Electrophysiological (EP) studies
Electrophysiological (EP) studies allow the heart's
electrical activity to be analysed in great
This test has revolutionised the way we
understand and treat fast or abnormal heart
However, at the moment it is only available at some hospitals in
How is an EP study done?
- The test usually takes about 2-3 hours, but can sometimes take
- The hospital will ask you not to eat or drink anything for a
few hours beforehand.
- Thin flexible tubes, called catheters, are
placed into a vein, usually in the groin. You will have a local
anaesthetic injection which numbs the area where the catheters are
put in. You may also be given sedation to help relax you
during the procedure.
- As the tubes are inserted, you may feel a sensation or
discomfort in your chest, but this should not be painful.
- The catheters are gently moved into the position in the heart,
where the special electrode tip stimulates the
heart and records the electrical activity. This may make you feel
as if you are having palpitations and can make some people feel
dizzy. You should tell the staff if you experience any
- Abnormal heart rhythms often happen during the test. These can
help with the results of the test but occasionally may need to be
treated during the EP study.
What happens after the test?
When the test is over, the catheters are removed. Sometimes
there may be a small amount of bleeding when they are taken out. A
nurse or doctor will press on the area for a short while to stop
You will be asked to stay in bed for a while afterwards.
The test is sometimes done as a day case. However, most people
will need to stay in hospital overnight.
You may feel tired afterwards, but you should feel back to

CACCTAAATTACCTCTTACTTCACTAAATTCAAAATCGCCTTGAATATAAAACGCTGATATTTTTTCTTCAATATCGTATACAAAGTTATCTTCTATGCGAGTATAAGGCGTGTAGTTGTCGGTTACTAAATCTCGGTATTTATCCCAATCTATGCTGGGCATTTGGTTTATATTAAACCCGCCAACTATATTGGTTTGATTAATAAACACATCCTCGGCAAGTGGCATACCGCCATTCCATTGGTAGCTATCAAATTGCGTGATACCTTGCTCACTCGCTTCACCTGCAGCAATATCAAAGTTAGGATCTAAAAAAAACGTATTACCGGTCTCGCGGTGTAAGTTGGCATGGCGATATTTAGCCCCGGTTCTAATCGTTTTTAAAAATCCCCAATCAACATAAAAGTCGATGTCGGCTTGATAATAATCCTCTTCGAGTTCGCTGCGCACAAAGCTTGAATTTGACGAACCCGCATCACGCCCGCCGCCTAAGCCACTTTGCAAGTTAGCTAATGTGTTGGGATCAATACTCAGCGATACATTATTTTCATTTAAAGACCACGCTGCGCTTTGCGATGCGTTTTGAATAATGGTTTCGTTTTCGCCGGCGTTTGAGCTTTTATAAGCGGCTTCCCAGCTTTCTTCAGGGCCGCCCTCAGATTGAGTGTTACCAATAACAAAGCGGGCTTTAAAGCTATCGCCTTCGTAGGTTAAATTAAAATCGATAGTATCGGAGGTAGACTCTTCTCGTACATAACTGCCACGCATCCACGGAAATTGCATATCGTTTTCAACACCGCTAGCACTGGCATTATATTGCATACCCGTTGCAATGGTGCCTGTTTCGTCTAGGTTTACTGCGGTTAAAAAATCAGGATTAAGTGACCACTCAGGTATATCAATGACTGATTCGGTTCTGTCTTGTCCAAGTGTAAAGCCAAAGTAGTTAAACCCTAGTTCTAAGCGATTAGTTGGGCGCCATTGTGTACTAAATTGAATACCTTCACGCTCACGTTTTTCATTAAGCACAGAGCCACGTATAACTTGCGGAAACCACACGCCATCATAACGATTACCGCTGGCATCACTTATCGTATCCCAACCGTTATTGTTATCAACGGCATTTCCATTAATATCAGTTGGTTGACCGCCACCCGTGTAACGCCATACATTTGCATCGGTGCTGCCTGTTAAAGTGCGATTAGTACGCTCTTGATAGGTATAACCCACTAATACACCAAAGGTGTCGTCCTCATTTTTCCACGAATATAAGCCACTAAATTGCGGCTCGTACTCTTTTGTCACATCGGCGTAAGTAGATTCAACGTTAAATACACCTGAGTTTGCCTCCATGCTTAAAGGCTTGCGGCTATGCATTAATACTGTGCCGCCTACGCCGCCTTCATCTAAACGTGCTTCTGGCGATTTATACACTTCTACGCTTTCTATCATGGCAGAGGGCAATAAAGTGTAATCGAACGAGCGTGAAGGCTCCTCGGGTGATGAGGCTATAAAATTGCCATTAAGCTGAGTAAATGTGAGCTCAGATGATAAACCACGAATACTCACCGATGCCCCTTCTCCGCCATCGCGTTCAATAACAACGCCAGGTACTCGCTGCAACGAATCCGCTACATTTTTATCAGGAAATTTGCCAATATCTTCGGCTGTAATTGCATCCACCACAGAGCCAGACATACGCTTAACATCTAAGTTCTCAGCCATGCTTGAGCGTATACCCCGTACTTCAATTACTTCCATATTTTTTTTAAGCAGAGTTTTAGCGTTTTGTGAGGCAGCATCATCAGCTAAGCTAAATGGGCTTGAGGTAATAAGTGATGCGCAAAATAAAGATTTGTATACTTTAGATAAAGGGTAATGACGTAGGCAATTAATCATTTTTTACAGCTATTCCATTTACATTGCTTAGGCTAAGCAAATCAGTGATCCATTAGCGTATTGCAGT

normal within a few days.
What can the test show?
During the test, you are continuously monitored with an
ECG. This can help to diagnose abnormal
heart rhythms and to identify which areas of your heart are
affected. If you have an abnormal heart rhythm, the test can also
show if it is being controlled effectively with certain
If the cause of your abnormal heart
rhythm is found, the doctor may be able to treat the problem
during the test by using radio frequency electrical energy to
destroy the areas inside the heart which are causing the abnormal
rhythm. This is called catheter ablation.
Are there any risks?
An EP study does involve a very small amount of risk. Your
doctor will explain this to you before you give your consent
to have the test.
If there is bleeding from the area that the
catheter was placed in, you might develop a collection of
blood under the skin, which is called a
haematoma. It can be uncomfortable and cause
bruising, but this should go down after a few days.
However, contact your doctor if you have any concerns.
There is a small risk of damage to the heart's normal electrical
pathways. If this happens, you may need to be fitted with an
Your doctor will not recommend that you have an EP
study unless he or she thinks the benefits outweigh the